Well we live in a world where a significant number of people think that their thirty year old vinyl records on their equally old stereo system make the truest sound. Where people listen to music in their car with the windows rolled down. Where they listen with one earbud while they bike. It may be amazing, but for a lot of people it won’t make the slightest difference. 
    canukstorm
  • Reply 5 of 6
    mknelsonmknelson Posts: 824member
    It’s just Dolby Atmos repackaged for the audiophile crowd. This tech has been around for a while at your better movie theaters (before Covid obviously).
    Yes, in a movie theatre with many speakers all around you.

    This is technology using a stereo headset.

    That's a lot more technology and processing than "just Dolby Atmos repackaged for the audiophile crowd". We're not talking the gold Pink Floyd CD set (because gold 1s and 0s sound better than aluminum!) or the thousand dollar audiophile ethernet cables for the gullible (CD audio is <1megabit per second).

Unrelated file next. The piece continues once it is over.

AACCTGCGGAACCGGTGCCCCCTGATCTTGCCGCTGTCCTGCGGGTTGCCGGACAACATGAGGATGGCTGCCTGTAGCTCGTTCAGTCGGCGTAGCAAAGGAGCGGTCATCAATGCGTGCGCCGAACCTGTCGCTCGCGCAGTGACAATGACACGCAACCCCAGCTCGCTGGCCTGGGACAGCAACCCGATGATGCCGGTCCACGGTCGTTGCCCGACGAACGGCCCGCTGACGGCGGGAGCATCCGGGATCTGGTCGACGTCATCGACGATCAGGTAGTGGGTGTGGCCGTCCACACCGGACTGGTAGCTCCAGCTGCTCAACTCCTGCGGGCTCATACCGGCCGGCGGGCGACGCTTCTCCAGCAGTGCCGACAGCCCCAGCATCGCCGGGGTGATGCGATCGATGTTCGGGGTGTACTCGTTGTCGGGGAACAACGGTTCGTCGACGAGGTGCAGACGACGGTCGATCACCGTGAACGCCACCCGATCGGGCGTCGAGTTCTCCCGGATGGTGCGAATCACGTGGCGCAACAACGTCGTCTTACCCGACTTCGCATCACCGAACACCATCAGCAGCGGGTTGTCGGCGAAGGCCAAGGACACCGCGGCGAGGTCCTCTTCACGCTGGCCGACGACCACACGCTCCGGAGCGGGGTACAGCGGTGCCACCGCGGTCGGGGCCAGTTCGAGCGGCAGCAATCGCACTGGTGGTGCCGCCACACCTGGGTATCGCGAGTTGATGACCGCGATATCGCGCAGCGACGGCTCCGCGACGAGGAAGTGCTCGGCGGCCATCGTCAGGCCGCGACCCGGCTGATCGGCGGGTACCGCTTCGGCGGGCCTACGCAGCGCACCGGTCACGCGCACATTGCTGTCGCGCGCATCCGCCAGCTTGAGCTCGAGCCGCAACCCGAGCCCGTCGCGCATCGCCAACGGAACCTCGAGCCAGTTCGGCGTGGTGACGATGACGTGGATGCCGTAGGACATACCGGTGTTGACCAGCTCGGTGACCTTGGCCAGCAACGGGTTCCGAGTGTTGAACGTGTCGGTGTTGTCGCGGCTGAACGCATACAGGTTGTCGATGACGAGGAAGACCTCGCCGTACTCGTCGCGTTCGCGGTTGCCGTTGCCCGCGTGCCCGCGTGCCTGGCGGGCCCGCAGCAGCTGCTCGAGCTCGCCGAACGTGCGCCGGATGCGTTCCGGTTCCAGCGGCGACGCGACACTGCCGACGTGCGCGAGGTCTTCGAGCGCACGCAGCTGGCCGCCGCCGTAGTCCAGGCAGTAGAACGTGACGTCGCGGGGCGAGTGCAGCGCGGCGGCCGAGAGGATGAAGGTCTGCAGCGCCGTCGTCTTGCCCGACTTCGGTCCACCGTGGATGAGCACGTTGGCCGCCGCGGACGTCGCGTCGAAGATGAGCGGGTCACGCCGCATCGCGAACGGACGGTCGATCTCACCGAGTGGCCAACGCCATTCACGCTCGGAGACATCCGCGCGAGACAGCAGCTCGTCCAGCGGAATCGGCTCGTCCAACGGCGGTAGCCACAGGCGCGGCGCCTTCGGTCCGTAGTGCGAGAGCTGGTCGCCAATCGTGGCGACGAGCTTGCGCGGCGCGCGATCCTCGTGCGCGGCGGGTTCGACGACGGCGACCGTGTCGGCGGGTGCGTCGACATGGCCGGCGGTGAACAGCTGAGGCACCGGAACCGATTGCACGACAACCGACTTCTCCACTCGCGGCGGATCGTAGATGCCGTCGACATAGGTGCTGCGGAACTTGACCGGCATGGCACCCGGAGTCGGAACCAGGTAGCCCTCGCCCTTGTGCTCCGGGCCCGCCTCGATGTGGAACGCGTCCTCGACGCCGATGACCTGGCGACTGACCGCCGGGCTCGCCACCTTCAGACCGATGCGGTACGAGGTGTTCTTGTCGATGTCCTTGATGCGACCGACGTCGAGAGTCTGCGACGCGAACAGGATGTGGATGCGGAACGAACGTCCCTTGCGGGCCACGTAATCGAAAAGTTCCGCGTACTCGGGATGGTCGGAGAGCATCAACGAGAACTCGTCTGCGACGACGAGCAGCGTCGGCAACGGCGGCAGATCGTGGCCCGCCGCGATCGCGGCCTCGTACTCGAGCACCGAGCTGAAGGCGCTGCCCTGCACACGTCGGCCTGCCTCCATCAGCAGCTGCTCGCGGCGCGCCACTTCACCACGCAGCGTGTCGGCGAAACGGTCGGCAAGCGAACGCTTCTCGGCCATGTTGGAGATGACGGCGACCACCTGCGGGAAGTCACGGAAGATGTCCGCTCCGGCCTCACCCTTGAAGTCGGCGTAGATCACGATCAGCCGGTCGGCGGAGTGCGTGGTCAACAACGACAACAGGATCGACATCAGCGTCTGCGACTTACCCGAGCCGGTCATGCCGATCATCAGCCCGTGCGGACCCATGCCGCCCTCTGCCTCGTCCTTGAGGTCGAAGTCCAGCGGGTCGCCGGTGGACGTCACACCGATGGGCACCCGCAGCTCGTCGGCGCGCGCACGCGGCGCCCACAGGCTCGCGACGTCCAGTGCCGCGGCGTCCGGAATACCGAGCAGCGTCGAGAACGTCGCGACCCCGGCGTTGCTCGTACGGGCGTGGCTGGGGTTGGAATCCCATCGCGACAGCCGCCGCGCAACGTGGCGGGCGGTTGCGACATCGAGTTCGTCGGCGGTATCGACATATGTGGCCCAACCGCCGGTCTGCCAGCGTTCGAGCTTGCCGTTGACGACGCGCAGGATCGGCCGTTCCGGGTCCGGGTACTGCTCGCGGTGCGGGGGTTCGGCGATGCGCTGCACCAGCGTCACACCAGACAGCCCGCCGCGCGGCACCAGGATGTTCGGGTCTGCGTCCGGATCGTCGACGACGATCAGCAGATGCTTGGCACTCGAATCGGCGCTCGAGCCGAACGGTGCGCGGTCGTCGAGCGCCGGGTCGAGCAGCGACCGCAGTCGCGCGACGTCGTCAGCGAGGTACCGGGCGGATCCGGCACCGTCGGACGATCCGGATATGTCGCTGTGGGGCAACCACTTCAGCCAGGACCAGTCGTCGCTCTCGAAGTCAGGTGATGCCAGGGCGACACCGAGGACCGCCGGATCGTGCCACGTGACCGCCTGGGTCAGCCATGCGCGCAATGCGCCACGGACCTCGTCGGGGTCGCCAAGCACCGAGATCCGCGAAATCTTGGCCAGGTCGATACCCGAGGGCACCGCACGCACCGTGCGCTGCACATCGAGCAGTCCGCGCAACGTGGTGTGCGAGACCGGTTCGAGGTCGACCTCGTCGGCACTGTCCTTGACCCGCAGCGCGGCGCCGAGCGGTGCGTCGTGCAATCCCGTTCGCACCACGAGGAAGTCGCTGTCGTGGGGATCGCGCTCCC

randominternetpersonwatto_cobra
  • Reply 6 of 6
    AppleZuluAppleZulu Posts: 1,183member
    It’s just Dolby Atmos repackaged for the audiophile crowd. This tech has been around for a while at your better movie theaters (before Covid obviously).
    No, it's Dollby Atmos for music, delivered to the masses, not just the audiophiles. Dolby Atmos music has been available to the audiophiles for a few years now, via BluRay audio, and 5.1 surround music on the same media for a number of years before that. It was always expensive and a niche thing which would only be heard by audiophiles and audiophile wannabes. More recently, streaming Atmos music has been available at a premium on Tidal and Amazon. Again, the added expense meant only the audio nerds would ever hear it.

    Now, Apple's spatial audio is delivering this feature to millions of people who already own iPhones and subscribe to Apple Music. Surround sound music will be heard by more people in the first few days or weeks on Apple Music than have heard it collectively in all the years prior, all the way back to quad vinyl in the 1970s. That's what makes this revolutionary. The format went mainstream today.
    edited June 8 Japheywatto_cobra